People are often advised not to lend money to family or friends, and if you must you should give it not expecting to get it back. In fact, studies have shown that almost half of the time, things end badly and without repayment. In other words, agreeing to lend money to a family member has almost a 50 percent chance of causing you to lose both your money and your relationship. Yet, the majority of us will go against this advice and go out on a financial limb to be there for our loved ones when they need us.
According to Bankrate, 60 percent of people have lent money to a family member; 21 percent have cosigned for a loan or rental; and 17 percent have lent their credit card to a loved one. Of those people, 35 percent reported a negative outcome, which included failure to repay, a damaged credit score, or a strained relationship. While we all want to be there for our loved ones in their time of need, it’s essential to put a limit on how far you’re willing to go for a financially irresponsible relative.
“Financial boundaries are very important when it comes to family. When you’ve been supported by them, the need to give back can be extremely strong,” Zaneilia Harris, CFP®, President, and Advisor at Harris & Harris Wealth Management told MadameNoire. “However, there need to be set perimeters on what that looks like.”
Don’t lend what you can’t afford to lose
“Go in with eyes wide open. Try to avoid damaging the relationship at all costs,” said Ted Rossman, Industry Analyst for CreditCards.com. “Don’t lend more than you can afford to lose. If possible, treat it as a gift and don’t expect it back, because that can lead to lasting consequences — like an uncomfortable Thanksgiving dinner with your lender and second-guessing a relative who just bought an expensive TV or went on a lavish vacation but owes you money.”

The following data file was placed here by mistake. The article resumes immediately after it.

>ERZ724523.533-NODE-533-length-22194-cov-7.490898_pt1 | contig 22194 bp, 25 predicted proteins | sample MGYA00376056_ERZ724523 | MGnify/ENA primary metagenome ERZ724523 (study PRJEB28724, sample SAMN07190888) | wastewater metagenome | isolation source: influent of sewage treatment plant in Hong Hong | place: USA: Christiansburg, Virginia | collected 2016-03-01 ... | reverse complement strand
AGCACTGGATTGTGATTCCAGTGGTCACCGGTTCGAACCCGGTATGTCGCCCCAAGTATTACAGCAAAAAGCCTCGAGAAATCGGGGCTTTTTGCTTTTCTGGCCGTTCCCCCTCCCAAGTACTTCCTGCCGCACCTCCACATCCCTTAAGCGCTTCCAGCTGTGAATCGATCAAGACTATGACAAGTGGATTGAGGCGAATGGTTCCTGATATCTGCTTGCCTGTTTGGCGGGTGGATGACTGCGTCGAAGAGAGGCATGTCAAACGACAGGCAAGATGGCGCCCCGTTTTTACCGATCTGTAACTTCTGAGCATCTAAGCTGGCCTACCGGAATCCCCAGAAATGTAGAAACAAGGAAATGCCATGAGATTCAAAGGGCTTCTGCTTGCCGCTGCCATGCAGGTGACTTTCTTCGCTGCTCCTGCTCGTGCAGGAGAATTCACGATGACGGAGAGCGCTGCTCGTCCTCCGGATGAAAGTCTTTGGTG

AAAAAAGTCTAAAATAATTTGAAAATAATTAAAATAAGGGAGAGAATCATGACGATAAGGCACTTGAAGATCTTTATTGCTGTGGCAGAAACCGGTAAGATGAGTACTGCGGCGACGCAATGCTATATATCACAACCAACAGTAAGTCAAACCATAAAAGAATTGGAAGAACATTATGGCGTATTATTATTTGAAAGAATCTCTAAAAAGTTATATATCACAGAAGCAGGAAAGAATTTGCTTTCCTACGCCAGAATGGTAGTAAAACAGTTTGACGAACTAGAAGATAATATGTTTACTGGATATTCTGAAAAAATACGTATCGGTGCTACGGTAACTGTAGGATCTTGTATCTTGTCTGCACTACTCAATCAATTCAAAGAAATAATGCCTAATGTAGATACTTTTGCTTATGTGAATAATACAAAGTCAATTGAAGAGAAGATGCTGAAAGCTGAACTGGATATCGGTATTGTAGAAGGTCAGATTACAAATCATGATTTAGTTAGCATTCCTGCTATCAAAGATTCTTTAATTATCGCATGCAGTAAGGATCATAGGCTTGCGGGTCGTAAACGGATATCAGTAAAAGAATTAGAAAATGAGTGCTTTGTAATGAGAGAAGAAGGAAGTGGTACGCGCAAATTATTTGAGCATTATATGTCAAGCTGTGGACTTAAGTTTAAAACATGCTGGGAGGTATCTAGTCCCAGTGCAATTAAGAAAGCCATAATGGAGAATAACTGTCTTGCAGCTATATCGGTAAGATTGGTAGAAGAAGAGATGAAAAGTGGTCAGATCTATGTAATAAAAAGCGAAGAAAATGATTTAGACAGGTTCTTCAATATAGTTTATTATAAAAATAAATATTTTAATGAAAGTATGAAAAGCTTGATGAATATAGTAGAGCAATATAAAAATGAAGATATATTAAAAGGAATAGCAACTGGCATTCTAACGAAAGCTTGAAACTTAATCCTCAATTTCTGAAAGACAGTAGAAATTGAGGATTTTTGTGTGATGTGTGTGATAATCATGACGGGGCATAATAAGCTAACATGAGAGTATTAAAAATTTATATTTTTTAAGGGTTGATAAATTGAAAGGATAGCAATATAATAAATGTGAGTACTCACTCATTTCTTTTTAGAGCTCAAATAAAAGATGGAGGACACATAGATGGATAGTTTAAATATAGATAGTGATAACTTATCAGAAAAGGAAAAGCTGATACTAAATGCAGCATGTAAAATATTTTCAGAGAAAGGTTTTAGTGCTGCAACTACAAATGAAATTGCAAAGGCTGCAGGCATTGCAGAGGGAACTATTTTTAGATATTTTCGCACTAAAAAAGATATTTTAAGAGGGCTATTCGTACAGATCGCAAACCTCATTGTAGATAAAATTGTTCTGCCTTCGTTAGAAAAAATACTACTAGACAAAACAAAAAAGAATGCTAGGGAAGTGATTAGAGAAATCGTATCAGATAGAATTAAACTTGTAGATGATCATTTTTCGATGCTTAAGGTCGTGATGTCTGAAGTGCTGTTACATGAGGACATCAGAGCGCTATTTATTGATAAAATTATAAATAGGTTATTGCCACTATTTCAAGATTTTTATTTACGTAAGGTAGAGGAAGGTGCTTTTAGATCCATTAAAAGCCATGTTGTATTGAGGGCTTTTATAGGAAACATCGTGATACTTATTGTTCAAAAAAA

Predetermine how much you’re willing to lend
“When reviewing your finances, determine a specific amount you will provide to family either on a regular or one-time basis, For example, it could be you plan to give $250/month to your Mom for her financial support over the years or you can voluntarily pay for one of her monthly expenses,” Harris advised. “Siblings can also request money from time to time. Determine a specific amount you are willing to give. It may be you will give no more than $300 for any one request or not give any more than $500 for the year. Once the amount has been maxed, you are not able to provide any additional monetary support.”
Know when to say no and how to say it
“Once you’ve decided what you are willing to give to support family, that is the limit. If someone asks you for money beyond that set amount, your response can be no, I don’t have it to give,” said Harris. “This can help remove the guilt of saying no. Over time, you will stop feeling guilt. Ultimately, you have to protect your finances from your family. Otherwise, it causes problems with you achieving your goals or with your spouse,” Harris added.
Draw up a contract
“A contract should always be written up with terms that are beneficial to both parties,” said Ande Frazier, CEO of MyWorth. “There should be collateral up to take if payments aren’t made. It’s vital to establish these boundaries so that things don’t get messy. A quick contract/agreement is an important step in ensuring that people don’t risk their relationships with their loved ones.”
Lend with interest
“If a person is turning to an inter-family loan, they need to make sure that they offer something of value to the person they are loaning from, For example, if someone is currently earning 1.9% in interest on their money in a money market account, they should be offered at least 2% or 3% in interest on their loan,” Frazier advised.
While it may be hard to stick to your guns — and these best practices — when it comes to your loved ones. In the end, doing so will not only help you sleep better at night, it will prevent any bitterness that can potentially come with letting a family member borrow money.
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